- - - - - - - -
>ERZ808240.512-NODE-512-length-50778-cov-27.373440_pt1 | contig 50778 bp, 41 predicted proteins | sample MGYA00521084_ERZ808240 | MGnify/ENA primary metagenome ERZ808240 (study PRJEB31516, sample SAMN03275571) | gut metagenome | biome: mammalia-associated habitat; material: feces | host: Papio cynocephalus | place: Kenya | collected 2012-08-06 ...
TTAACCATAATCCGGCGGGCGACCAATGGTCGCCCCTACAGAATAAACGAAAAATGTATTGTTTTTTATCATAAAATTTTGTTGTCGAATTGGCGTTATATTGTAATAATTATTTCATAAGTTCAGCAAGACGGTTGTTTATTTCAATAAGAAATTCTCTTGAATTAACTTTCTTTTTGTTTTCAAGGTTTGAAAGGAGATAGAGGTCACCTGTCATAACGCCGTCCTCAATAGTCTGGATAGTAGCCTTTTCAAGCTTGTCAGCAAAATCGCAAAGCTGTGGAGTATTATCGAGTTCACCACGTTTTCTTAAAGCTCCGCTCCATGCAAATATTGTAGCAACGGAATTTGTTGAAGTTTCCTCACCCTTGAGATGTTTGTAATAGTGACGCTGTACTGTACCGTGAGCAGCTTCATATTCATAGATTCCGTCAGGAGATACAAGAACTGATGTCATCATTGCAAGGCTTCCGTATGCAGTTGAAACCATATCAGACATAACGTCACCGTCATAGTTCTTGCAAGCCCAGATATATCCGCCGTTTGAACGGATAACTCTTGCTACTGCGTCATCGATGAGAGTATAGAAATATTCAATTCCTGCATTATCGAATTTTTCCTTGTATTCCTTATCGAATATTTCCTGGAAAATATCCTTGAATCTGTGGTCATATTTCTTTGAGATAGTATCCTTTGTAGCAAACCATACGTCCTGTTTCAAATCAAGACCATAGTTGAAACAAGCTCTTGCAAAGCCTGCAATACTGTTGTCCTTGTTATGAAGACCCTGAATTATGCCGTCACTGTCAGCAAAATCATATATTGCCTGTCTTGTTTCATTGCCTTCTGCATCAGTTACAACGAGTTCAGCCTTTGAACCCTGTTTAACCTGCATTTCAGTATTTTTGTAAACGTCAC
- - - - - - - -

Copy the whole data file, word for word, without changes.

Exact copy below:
>ERZ808240.512-NODE-512-length-50778-cov-27.373440_pt1 | contig 50778 bp, 41 predicted proteins | sample MGYA00521084_ERZ808240 | MGnify/ENA primary metagenome ERZ808240 (study PRJEB31516, sample SAMN03275571) | gut metagenome | biome: mammalia-associated habitat; material: feces | host: Papio cynocephalus | place: Kenya | collected 2012-08-06 ...
TTAACCATAATCCGGCGGGCGACCAATGGTCGCCCCTACAGAATAAACGAAAAATGTATTGTTTTTTATCATAAAATTTTGTTGTCGAATTGGCGTTATATTGTAATAATTATTTCATAAGTTCAGCAAGACGGTTGTTTATTTCAATAAGAAATTCTCTTGAATTAACTTTCTTTTTGTTTTCAAGGTTTGAAAGGAGATAGAGGTCACCTGTCATAACGCCGTCCTCAATAGTCTGGATAGTAGCCTTTTCAAGCTTGTCAGCAAAATCGCAAAGCTGTGGAGTATTATCGAGTTCACCACGTTTTCTTAAAGCTCCGCTCCATGCAAATATTGTAGCAACGGAATTTGTTGAAGTTTCCTCACCCTTGAGATGTTTGTAATAGTGACGCTGTACTGTACCGTGAGCAGCTTCATATTCATAGATTCCGTCAGGAGATACAAGAACTGATGTCATCATTGCAAGGCTTCCGTATGCAGTTGAAACCATATCAGACATAACGTCACCGTCATAGTTCTTGCAAGCCCAGATATATCCGCCGTTTGAACGGATAACTCTTGCTACTGCGTCATCGATGAGAGTATAGAAATATTCAATTCCTGCATTATCGAATTTTTCCTTGTATTCCTTATCGAATATTTCCTGGAAAATATCCTTGAATCTGTGGTCATATTTCTTTGAGATAGTATCCTTTGTAGCAAACCATACGTCCTGTTTCAAATCAAGACCATAGTTGAAACAAGCTCTTGCAAAGCCTGCAATACTGTTGTCCTTGTTATGAAGACCCTGAATTATGCCGTCACTGTCAGCAAAATCATATATTGCCTGTCTTGTTTCATTGCCTTCTGCATCAGTTACAACGAGTTCAGCCTTTGAACCCTGTTTAACCTGCATTTCAGTATTTTTGTAAACGTCAC